Viewpoint: Potential Misuses of AI in Healthcare: Implications for Physicians (Part 2)
“I think that if you work as a radiologist you are like Wile E. Coyote …You’re already over the edge of the cliff, but you haven’t looked down yet.” – Geoffrey Hinton – father of neural networks on how Radiology will be affected by Artificial Intelligence
Nuclear power can be used to fuel our cities. It can also be used to destroy them. AI promises to change the world, but it could also wipe out humanity. Both technologies are value neutral. They can do great good or do unimaginable harm. It all depends on who is using it, and how it will be used.
The advent of Artificial Intelligence (AI) applications in healthcare ranges from diagnostic tools and predictive analytics to decision support systems. AI in healthcare is advancing so quickly, the New England Journal of Medicine is planning a new journal, NEJM AI. While AI promises benefits in the provision of healthcare, we should be very skeptical about who is making the rules and how they will be used. Healthcare stakeholders including hospitals, insurance companies and government have a history of misdirecting and misusing technology. If “what is past is prologue,” these potential misuses could detrimentally affect physicians and patients.
Electronic Health Records (EHRs)
Like AI, the promise of Electronic Health Records (EHRs) was welcomed with great anticipation for the potential to revolutionize healthcare. EHRs were promised to do a lot: make medicine safer, bring higher-quality care, empower patients and even save money. However, the reality has been starkly different. Physicians have become enslaved to a system that prioritizes data collection over patient care, leading to widespread dissatisfaction. Physicians spend two hours on EHRs and desk work for every hour of direct patient care. Due to pressure from angry physician users, hospitals came up with a medieval solution: hiring tens of thousands of scribes to follow physicians around and enter their notes and orders into the EHR. Only in healthcare does “automate” mean adding staff and costs! AI has promised to eliminate the jobs of all these scribes.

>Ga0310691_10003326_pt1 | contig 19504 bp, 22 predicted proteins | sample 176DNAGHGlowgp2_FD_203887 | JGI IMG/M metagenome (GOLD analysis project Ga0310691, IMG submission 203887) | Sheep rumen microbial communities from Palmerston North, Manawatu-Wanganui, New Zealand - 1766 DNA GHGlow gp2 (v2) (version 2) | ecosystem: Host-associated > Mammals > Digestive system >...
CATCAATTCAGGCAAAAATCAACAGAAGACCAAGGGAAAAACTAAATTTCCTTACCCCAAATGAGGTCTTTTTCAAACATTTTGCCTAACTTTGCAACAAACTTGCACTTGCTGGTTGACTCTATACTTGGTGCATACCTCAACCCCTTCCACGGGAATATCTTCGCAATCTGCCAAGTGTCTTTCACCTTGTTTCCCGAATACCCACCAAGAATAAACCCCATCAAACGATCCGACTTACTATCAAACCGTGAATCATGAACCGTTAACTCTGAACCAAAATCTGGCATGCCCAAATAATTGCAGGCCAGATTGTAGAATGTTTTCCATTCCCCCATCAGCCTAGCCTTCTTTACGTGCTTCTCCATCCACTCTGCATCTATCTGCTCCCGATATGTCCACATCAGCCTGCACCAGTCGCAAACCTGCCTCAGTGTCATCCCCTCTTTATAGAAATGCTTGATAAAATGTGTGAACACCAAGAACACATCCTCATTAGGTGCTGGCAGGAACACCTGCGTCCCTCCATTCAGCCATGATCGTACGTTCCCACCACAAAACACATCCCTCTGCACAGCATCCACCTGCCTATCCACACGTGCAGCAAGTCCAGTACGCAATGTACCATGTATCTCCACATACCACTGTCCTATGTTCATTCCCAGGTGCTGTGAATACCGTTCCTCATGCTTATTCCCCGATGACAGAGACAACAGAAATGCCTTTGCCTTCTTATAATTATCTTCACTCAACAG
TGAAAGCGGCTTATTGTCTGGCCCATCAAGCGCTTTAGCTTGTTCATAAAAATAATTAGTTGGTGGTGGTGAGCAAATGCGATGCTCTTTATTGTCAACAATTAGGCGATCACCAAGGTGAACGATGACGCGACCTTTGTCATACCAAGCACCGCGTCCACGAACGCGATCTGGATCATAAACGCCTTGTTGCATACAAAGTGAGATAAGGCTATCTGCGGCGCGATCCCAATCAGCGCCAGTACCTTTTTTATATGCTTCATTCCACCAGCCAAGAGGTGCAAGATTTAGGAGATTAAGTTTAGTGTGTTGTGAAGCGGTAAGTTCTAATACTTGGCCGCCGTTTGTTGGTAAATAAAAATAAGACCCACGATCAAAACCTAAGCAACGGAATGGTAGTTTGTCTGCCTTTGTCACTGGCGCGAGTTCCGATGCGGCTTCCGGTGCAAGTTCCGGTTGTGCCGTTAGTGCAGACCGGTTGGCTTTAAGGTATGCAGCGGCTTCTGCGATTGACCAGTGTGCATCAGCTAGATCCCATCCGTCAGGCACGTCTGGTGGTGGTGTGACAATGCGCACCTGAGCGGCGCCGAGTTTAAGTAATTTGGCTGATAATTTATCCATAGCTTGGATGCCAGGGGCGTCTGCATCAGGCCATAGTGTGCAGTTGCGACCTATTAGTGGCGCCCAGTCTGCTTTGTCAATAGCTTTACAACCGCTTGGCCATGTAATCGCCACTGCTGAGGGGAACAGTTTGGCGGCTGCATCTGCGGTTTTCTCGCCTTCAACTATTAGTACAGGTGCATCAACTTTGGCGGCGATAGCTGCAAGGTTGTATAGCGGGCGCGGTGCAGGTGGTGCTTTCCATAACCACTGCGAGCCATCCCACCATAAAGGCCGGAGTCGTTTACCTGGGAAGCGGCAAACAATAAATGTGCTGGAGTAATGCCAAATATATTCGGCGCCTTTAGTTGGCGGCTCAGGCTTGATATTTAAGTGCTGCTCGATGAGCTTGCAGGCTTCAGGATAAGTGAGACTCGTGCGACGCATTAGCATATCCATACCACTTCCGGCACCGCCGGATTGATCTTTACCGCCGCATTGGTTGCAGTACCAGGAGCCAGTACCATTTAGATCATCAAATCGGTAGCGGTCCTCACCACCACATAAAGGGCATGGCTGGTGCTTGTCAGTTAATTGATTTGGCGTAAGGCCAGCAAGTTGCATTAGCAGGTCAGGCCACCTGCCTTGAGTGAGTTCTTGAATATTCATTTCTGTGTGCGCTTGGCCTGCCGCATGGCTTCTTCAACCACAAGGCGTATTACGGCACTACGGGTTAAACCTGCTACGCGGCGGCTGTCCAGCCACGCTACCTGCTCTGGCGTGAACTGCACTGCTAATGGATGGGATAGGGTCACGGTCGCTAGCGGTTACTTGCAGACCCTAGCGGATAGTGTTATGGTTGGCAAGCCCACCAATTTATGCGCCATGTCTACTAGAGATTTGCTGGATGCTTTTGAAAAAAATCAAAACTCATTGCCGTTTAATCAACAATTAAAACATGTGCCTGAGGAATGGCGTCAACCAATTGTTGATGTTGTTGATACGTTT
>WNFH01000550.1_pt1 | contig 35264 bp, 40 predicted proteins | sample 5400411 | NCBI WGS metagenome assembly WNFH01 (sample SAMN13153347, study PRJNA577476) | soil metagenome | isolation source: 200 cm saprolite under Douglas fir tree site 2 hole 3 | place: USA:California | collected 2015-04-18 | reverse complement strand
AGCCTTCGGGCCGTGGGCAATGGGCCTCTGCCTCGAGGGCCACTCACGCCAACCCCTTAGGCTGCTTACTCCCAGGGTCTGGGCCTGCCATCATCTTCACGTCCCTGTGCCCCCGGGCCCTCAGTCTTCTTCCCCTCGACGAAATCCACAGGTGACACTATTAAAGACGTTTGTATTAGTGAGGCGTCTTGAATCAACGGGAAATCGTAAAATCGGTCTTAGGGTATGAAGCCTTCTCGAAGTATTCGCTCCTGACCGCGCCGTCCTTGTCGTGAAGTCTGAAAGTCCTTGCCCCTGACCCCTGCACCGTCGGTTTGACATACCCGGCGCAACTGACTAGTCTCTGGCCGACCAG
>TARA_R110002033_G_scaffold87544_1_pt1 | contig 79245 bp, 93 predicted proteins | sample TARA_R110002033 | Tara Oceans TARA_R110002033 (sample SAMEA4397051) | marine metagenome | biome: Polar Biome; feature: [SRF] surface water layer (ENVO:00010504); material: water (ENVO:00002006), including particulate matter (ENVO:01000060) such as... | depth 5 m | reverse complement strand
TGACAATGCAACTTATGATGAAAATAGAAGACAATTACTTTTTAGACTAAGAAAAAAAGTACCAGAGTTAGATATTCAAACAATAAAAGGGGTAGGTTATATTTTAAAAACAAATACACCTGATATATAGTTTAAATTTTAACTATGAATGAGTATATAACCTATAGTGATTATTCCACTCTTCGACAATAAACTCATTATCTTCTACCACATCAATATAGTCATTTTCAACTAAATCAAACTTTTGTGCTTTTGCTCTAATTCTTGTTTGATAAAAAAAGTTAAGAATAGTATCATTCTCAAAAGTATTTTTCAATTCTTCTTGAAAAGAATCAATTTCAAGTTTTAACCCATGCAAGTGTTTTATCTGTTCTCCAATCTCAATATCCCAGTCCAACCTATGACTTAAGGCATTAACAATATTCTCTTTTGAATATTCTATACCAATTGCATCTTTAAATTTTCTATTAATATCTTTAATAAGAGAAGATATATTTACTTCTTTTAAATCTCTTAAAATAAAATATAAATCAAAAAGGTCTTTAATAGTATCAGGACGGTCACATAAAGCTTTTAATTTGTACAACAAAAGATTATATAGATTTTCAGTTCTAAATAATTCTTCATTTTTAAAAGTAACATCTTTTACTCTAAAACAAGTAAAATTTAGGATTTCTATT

An investigation by Kaiser Health News and Fortune magazine has found “A decade ago, the U.S. government claimed that eliminating paper medical charts for electronic records would make health care better, safer and cheaper. Ten years and $36 billion later, the digital revolution has gone awry.” EHRs were supposed to be a tool for physicians to improve care and make their work lives easier; that didn’t happen.
Will the rise of Artificial Intelligence (AI) in healthcare replace much of the exclusive role of the physician? If a doctor’s tasks can be redefined to standardized questions and responses, hospitals might decide that a lower-paid employee, such as a nurse practitioner or physician assistant, will play that role, with their decisions guided by AI. Whether or not this happens will depend on whether a doctors’ tasks can be redefined to standardized questions and responses.
AI Misuse in Hospitals:
It is our duty to ensure that we’re using AI as another tool at our disposal — not the other way around.” — Dhruv Khullar, MD, a physician at New York-Presbyterian Hospital
In a recent survey of senior healthcare executives, hospitals are enthusiastically adopting AI to reduce costs, replace data entry and customer support jobs, scribes and ostensibly enhance patient outcomes. However, these technologies may be misused in ways that adversely impact physicians and patients. One such misuse is the overreliance on AI for diagnosis and treatment decisions, leading to a devaluation of physicians’ skills and expertise. Physicians may find themselves pressured by hospitals and patients to accept AI diagnoses while remaining legally liable. The collection and use of vast amounts of patient data by AI systems raises significant privacy concerns. Physicians might be held responsible for privacy breaches as well, further tarnishing their reputation and reducing trust among patients.